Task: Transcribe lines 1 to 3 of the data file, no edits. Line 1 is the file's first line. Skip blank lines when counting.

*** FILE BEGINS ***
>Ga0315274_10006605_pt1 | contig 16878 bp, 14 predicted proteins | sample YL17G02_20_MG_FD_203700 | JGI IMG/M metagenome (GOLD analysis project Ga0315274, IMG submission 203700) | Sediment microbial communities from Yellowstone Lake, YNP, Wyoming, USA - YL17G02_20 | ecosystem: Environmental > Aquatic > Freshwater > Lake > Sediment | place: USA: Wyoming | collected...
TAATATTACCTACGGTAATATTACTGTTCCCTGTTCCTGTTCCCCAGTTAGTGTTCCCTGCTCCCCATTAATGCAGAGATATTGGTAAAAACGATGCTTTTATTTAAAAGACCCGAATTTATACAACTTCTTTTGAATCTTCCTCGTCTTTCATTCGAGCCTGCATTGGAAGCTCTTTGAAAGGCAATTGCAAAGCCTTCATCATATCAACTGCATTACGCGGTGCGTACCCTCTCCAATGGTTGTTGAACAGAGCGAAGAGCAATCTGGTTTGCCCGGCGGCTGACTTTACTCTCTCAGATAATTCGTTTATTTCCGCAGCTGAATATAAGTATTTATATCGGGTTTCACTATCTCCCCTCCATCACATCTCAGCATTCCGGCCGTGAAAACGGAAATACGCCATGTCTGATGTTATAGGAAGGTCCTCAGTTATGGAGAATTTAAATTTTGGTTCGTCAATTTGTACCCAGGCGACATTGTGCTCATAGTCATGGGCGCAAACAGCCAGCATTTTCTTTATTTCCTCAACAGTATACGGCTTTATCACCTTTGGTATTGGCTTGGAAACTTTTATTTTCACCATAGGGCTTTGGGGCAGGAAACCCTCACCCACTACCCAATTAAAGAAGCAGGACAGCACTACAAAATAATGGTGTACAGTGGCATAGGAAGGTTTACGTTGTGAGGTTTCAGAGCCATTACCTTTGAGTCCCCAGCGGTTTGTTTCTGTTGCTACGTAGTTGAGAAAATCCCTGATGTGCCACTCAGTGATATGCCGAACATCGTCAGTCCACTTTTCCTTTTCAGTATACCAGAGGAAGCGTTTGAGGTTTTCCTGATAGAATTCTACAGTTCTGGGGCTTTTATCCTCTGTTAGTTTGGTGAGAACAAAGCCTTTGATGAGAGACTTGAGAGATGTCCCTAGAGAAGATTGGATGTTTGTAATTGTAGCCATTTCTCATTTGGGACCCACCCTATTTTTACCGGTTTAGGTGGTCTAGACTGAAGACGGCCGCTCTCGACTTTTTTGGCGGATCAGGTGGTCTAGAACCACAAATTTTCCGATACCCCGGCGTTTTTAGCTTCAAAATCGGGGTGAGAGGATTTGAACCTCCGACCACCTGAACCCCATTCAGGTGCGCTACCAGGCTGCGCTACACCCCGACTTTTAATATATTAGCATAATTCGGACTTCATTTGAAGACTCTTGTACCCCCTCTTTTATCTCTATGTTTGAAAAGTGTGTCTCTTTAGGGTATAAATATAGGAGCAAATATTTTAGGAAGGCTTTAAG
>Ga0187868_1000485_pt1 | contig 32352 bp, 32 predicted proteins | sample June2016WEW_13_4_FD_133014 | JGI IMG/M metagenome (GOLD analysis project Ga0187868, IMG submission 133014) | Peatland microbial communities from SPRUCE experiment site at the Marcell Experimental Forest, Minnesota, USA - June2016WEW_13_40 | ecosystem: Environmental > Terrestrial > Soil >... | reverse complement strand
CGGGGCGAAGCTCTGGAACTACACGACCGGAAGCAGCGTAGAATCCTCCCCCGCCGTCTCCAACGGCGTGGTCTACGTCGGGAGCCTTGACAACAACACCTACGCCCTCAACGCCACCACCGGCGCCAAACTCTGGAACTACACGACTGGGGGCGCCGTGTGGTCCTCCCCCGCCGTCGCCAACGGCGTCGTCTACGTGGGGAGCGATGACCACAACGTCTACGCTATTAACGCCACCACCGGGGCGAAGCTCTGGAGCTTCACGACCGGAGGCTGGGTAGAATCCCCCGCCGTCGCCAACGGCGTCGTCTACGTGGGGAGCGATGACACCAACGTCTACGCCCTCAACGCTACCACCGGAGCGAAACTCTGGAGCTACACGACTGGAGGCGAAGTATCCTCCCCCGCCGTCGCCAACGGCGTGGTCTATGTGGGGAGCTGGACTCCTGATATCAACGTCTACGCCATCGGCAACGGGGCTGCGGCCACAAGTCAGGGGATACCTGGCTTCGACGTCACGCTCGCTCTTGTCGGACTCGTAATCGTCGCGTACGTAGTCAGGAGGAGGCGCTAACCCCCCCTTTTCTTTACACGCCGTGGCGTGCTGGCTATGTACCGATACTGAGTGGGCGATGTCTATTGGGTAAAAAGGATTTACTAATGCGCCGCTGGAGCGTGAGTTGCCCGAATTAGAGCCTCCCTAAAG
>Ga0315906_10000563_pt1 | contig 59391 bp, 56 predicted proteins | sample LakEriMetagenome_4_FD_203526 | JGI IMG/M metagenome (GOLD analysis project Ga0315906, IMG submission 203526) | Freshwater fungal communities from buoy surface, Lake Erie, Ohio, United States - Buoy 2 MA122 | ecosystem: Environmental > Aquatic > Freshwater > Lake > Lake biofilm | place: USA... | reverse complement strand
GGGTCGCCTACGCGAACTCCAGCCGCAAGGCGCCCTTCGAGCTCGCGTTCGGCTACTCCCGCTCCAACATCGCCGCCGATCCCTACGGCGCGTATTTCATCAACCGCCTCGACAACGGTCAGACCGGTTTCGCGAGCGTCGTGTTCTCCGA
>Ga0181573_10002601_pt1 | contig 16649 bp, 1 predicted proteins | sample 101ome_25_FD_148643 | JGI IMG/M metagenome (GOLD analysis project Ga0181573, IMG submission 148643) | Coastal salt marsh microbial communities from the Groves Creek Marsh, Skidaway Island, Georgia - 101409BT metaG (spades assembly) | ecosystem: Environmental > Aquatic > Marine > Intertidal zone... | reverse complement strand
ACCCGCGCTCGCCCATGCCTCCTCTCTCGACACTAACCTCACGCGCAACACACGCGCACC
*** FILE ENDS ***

>Ga0315274_10006605_pt1 | contig 16878 bp, 14 predicted proteins | sample YL17G02_20_MG_FD_203700 | JGI IMG/M metagenome (GOLD analysis project Ga0315274, IMG submission 203700) | Sediment microbial communities from Yellowstone Lake, YNP, Wyoming, USA - YL17G02_20 | ecosystem: Environmental > Aquatic > Freshwater > Lake > Sediment | place: USA: Wyoming | collected...
TAATATTACCTACGGTAATATTACTGTTCCCTGTTCCTGTTCCCCAGTTAGTGTTCCCTGCTCCCCATTAATGCAGAGATATTGGTAAAAACGATGCTTTTATTTAAAAGACCCGAATTTATACAACTTCTTTTGAATCTTCCTCGTCTTTCATTCGAGCCTGCATTGGAAGCTCTTTGAAAGGCAATTGCAAAGCCTTCATCATATCAACTGCATTACGCGGTGCGTACCCTCTCCAATGGTTGTTGAACAGAGCGAAGAGCAATCTGGTTTGCCCGGCGGCTGACTTTACTCTCTCAGATAATTCGTTTATTTCCGCAGCTGAATATAAGTATTTATATCGGGTTTCACTATCTCCCCTCCATCACATCTCAGCATTCCGGCCGTGAAAACGGAAATACGCCATGTCTGATGTTATAGGAAGGTCCTCAGTTATGGAGAATTTAAATTTTGGTTCGTCAATTTGTACCCAGGCGACATTGTGCTCATAGTCATGGGCGCAAACAGCCAGCATTTTCTTTATTTCCTCAACAGTATACGGCTTTATCACCTTTGGTATTGGCTTGGAAACTTTTATTTTCACCATAGGGCTTTGGGGCAGGAAACCCTCACCCACTACCCAATTAAAGAAGCAGGACAGCACTACAAAATAATGGTGTACAGTGGCATAGGAAGGTTTACGTTGTGAGGTTTCAGAGCCATTACCTTTGAGTCCCCAGCGGTTTGTTTCTGTTGCTACGTAGTTGAGAAAATCCCTGATGTGCCACTCAGTGATATGCCGAACATCGTCAGTCCACTTTTCCTTTTCAGTATACCAGAGGAAGCGTTTGAGGTTTTCCTGATAGAATTCTACAGTTCTGGGGCTTTTATCCTCTGTTAGTTTGGTGAGAACAAAGCCTTTGATGAGAGACTTGAGAGATGTCCCTAGAGAAGATTGGATGTTTGTAATTGTAGCCATTTCTCATTTGGGACCCACCCTATTTTTACCGGTTTAGGTGGTCTAGACTGAAGACGGCCGCTCTCGACTTTTTTGGCGGATCAGGTGGTCTAGAACCACAAATTTTCCGATACCCCGGCGTTTTTAGCTTCAAAATCGGGGTGAGAGGATTTGAACCTCCGACCACCTGAACCCCATTCAGGTGCGCTACCAGGCTGCGCTACACCCCGACTTTTAATATATTAGCATAATTCGGACTTCATTTGAAGACTCTTGTACCCCCTCTTTTATCTCTATGTTTGAAAAGTGTGTCTCTTTAGGGTATAAATATAGGAGCAAATATTTTAGGAAGGCTTTAAG
>Ga0187868_1000485_pt1 | contig 32352 bp, 32 predicted proteins | sample June2016WEW_13_4_FD_133014 | JGI IMG/M metagenome (GOLD analysis project Ga0187868, IMG submission 133014) | Peatland microbial communities from SPRUCE experiment site at the Marcell Experimental Forest, Minnesota, USA - June2016WEW_13_40 | ecosystem: Environmental > Terrestrial > Soil >... | reverse complement strand